CDC update means there are now two potential timelines for cruise ships to restart
The cruise industry is abuzz with the news that the U.S. Centers for Disease Control (CDC) has provided an update for cruise ships to restart by summer 2021.
Royal Caribbean International President and CEO Michael Bayley was quite optimistic about the chances for cruises to resume in July.
"I think this commitment to mid-July is looking very realistic based upon what we we saw last night," Bayley told Wall Street analysts during an earnings call on Thursday.
"I think the target that's been stated and that we've all been working towards is a mid July. And I think that after what we received last night, it's looking very realistic."
Part of that optimism is based in the CDC allowing cruise ships to restart cruises again and bypass test cruises if 95% of the passengers and 98% of the crew are fully vaccinated.
The changes follow up on a better relationship between the cruise industry and the CDC. Mr. Bayley said, "we've been in very constructive dialogue with the CDC over the past few weeks."
"I think the mood of Royal Caribbean last night and late into the night and then just speaking also to some of our industry colleagues was simply positive that all of this dialogue that was constructive had resulted in and clearly being heard."
One of the major tenets of the CDC's letter was cruise ships can bypass the required simulated test voyages and go directly to revenue sailings if 98% of crew and 95% of passengers are fully vaccinated.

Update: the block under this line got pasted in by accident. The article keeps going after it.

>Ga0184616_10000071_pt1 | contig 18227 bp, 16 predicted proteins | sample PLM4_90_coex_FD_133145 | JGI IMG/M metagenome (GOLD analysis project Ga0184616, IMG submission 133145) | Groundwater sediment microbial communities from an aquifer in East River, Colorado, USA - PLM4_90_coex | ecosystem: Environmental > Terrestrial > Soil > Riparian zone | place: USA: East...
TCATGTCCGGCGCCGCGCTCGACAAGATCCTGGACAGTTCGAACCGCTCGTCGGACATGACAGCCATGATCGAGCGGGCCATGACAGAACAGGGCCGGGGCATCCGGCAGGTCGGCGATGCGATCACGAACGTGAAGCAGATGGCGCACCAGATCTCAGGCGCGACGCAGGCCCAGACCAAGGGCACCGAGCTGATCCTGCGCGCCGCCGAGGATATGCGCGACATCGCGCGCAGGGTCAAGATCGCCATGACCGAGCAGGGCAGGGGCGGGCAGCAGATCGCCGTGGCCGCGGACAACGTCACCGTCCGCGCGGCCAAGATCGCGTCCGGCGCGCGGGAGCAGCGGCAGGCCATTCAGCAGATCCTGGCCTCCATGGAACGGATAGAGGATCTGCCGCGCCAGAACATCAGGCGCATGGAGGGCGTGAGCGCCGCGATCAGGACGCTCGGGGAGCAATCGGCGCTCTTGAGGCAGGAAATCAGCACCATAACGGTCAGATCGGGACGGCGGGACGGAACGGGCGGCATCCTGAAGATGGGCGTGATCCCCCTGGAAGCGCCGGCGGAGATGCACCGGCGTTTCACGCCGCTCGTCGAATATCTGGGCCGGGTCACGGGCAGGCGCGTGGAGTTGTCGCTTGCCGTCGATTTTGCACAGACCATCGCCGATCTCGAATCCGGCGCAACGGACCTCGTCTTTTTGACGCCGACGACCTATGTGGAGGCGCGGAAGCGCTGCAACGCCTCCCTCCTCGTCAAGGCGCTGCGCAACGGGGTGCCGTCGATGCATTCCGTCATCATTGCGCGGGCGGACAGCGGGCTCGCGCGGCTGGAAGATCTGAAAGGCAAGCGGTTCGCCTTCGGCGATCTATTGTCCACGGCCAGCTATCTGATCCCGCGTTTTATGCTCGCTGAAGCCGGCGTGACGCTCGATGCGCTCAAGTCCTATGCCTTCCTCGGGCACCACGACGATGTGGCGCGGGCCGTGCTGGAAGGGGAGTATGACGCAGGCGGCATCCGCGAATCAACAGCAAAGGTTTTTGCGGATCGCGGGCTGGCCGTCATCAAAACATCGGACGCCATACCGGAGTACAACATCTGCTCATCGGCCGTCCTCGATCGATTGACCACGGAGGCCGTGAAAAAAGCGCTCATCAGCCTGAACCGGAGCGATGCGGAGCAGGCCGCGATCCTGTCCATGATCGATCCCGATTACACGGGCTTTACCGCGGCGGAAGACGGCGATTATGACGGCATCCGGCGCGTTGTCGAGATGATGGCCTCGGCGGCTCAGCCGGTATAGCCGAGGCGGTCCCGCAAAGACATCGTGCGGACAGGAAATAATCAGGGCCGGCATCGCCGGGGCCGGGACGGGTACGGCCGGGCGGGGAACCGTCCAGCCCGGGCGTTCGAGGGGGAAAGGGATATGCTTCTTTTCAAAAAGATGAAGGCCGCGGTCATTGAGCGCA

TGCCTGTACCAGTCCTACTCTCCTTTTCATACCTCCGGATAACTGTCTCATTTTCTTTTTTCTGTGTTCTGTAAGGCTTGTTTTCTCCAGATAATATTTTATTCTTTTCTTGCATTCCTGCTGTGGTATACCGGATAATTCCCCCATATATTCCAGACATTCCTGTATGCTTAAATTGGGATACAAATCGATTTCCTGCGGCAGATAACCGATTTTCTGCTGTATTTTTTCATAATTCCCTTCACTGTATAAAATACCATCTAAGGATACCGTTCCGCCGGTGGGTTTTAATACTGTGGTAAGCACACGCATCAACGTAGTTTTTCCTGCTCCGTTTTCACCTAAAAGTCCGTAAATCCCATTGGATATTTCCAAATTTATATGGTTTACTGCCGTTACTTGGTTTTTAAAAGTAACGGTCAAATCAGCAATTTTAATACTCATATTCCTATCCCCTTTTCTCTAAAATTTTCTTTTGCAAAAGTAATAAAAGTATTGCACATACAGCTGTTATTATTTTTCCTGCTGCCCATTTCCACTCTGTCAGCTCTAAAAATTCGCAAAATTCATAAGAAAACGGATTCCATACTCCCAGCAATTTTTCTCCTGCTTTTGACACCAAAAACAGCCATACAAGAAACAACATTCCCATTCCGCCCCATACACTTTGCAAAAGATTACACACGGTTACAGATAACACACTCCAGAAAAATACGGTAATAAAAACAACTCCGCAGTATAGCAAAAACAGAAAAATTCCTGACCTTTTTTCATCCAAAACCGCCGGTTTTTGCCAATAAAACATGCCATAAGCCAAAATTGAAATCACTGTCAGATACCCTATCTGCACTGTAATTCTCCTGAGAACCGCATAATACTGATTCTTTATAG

During the call, Mr. Bayley elaborated on the possibility of some ships requiring the vaccine, while others may not.
"There'll be really two pathways, one pathway for vaccinated crew and largely vaccinated guests that meet the threshold that they've defined. And that would mean that there wouldn't be a requirement for a simulated voyage etc, and there would be a different expectation on protocols and planning. So it's a faster route."
"And then for ships that wouldn't wouldn't meet that threshold for whatever reason, there would be a different timeline and a different set of protocols and requirements."
"So fundamentally that there's two pathways. It's not that simple, but that's a way of simplifying."
Both Bayley and Royal Caribbean Group Chairman and CEO Richard Fain warned that there's still a lot of uncertainty about what the CDC update means, and Royal Caribbean has already reached out to the CDC for clarification.
Will enough people be vaccinated?
Mr. Bayley cited surveys of their customer base as a good sign that many cruisers are willing to, or have already, be vaccinated in order to cruise.
"There's an overwhelming certainty for our customer base. People are just saying, I'm getting vaccinated."
"And if you skew older, the percentage increases quite significantly, mainly because, of course, when the vaccinations started, it started with the older age group first."
What about the crew?
Mr. Bayley said a recent survey pointed to a survey of crew members the cruise line conducted recently as proof Royal Caribbean could meet the threshold by the CDC, "we had over 98 percent positive response from our crew saying, yeah, we're going to get vaccinated."